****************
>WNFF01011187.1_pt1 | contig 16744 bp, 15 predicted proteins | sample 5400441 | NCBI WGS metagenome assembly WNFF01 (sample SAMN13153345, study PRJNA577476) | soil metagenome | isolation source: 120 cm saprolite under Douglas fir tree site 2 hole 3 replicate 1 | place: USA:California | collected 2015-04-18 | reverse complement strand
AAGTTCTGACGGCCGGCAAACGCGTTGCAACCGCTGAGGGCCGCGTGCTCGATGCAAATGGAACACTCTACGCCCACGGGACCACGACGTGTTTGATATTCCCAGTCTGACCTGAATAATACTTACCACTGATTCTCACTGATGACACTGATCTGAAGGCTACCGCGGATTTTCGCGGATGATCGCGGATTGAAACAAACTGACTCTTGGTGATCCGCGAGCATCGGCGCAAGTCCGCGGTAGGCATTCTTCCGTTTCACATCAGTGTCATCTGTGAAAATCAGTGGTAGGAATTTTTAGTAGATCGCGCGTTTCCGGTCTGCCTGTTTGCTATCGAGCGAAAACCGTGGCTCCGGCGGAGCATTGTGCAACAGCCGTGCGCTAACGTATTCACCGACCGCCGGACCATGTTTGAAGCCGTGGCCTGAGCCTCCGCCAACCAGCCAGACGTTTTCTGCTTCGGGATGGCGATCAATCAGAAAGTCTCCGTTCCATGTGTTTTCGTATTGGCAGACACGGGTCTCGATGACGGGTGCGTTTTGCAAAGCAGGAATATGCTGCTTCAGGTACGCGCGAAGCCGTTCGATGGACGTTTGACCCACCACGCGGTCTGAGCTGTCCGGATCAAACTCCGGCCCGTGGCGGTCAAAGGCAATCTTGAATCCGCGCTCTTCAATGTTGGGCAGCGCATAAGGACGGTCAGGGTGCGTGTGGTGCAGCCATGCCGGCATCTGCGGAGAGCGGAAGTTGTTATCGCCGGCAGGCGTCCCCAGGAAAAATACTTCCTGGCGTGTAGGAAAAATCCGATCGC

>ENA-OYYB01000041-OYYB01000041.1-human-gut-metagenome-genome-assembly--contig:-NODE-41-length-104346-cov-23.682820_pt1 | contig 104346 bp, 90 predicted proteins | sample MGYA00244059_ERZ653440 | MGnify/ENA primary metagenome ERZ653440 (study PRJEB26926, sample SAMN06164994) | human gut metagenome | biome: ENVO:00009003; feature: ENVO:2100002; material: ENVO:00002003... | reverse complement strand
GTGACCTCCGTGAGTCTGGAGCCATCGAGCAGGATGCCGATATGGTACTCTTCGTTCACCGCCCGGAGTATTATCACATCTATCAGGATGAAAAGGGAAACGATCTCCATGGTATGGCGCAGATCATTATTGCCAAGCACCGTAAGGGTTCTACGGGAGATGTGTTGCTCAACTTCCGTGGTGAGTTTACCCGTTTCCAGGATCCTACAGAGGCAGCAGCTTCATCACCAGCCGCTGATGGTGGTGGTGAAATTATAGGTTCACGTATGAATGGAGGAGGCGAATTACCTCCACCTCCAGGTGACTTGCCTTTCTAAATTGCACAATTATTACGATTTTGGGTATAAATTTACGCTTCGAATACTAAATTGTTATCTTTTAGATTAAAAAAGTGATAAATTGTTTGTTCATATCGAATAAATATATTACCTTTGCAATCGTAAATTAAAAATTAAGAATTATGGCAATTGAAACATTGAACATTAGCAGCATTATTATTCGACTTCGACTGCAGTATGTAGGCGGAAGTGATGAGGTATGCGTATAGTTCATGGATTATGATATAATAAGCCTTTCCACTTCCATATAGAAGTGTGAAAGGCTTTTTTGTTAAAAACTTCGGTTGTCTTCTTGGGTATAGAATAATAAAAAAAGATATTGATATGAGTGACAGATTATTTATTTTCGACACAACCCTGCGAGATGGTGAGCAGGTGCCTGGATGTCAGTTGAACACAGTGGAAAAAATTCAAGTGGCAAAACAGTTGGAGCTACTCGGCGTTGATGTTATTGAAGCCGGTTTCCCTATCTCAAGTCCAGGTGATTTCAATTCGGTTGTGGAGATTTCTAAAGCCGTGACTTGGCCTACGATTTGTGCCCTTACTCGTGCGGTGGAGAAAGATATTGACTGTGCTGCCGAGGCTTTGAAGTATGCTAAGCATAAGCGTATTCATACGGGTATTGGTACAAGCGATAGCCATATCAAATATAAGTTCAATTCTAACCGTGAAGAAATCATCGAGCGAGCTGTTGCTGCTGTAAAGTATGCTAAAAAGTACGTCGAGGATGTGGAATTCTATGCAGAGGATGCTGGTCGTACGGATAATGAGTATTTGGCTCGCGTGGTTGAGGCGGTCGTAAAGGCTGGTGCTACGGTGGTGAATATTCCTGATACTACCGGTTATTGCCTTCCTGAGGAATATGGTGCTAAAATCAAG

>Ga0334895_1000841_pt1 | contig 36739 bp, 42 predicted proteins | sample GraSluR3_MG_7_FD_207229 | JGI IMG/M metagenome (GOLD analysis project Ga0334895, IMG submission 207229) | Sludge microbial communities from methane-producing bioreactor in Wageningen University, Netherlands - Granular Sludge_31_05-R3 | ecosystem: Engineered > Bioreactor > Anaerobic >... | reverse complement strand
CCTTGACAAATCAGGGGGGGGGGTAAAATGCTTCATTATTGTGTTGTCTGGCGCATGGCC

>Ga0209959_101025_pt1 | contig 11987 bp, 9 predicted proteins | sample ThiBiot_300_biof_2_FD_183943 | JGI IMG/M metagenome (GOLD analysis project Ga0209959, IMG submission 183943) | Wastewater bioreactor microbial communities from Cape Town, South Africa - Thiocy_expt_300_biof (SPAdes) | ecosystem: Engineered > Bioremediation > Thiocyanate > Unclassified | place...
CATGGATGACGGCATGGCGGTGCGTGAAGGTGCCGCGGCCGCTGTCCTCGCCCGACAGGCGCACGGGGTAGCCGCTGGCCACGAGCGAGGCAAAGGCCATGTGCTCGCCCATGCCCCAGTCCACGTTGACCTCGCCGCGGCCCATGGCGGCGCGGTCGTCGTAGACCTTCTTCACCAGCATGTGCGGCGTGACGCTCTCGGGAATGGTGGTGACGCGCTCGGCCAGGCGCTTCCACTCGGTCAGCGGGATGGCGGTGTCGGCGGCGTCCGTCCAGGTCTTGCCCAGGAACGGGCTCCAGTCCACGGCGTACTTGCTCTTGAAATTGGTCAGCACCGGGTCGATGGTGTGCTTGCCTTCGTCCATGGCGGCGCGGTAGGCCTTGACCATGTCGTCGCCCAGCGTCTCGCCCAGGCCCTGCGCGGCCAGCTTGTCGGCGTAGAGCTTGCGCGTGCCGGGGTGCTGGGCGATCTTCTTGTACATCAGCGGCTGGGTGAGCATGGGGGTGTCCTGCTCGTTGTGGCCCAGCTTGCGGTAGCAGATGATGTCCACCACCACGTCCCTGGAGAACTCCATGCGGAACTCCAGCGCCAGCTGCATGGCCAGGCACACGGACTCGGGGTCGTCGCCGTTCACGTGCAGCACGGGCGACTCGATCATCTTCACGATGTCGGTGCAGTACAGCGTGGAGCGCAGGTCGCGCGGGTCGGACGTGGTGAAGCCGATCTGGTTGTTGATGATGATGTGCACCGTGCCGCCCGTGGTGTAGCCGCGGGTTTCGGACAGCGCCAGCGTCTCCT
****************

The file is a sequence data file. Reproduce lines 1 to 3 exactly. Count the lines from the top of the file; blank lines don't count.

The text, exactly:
>WNFF01011187.1_pt1 | contig 16744 bp, 15 predicted proteins | sample 5400441 | NCBI WGS metagenome assembly WNFF01 (sample SAMN13153345, study PRJNA577476) | soil metagenome | isolation source: 120 cm saprolite under Douglas fir tree site 2 hole 3 replicate 1 | place: USA:California | collected 2015-04-18 | reverse complement strand
AAGTTCTGACGGCCGGCAAACGCGTTGCAACCGCTGAGGGCCGCGTGCTCGATGCAAATGGAACACTCTACGCCCACGGGACCACGACGTGTTTGATATTCCCAGTCTGACCTGAATAATACTTACCACTGATTCTCACTGATGACACTGATCTGAAGGCTACCGCGGATTTTCGCGGATGATCGCGGATTGAAACAAACTGACTCTTGGTGATCCGCGAGCATCGGCGCAAGTCCGCGGTAGGCATTCTTCCGTTTCACATCAGTGTCATCTGTGAAAATCAGTGGTAGGAATTTTTAGTAGATCGCGCGTTTCCGGTCTGCCTGTTTGCTATCGAGCGAAAACCGTGGCTCCGGCGGAGCATTGTGCAACAGCCGTGCGCTAACGTATTCACCGACCGCCGGACCATGTTTGAAGCCGTGGCCTGAGCCTCCGCCAACCAGCCAGACGTTTTCTGCTTCGGGATGGCGATCAATCAGAAAGTCTCCGTTCCATGTGTTTTCGTATTGGCAGACACGGGTCTCGATGACGGGTGCGTTTTGCAAAGCAGGAATATGCTGCTTCAGGTACGCGCGAAGCCGTTCGATGGACGTTTGACCCACCACGCGGTCTGAGCTGTCCGGATCAAACTCCGGCCCGTGGCGGTCAAAGGCAATCTTGAATCCGCGCTCTTCAATGTTGGGCAGCGCATAAGGACGGTCAGGGTGCGTGTGGTGCAGCCATGCCGGCATCTGCGGAGAGCGGAAGTTGTTATCGCCGGCAGGCGTCCCCAGGAAAAATACTTCCTGGCGTGTAGGAAAAATCCGATCGC

>ENA-OYYB01000041-OYYB01000041.1-human-gut-metagenome-genome-assembly--contig:-NODE-41-length-104346-cov-23.682820_pt1 | contig 104346 bp, 90 predicted proteins | sample MGYA00244059_ERZ653440 | MGnify/ENA primary metagenome ERZ653440 (study PRJEB26926, sample SAMN06164994) | human gut metagenome | biome: ENVO:00009003; feature: ENVO:2100002; material: ENVO:00002003... | reverse complement strand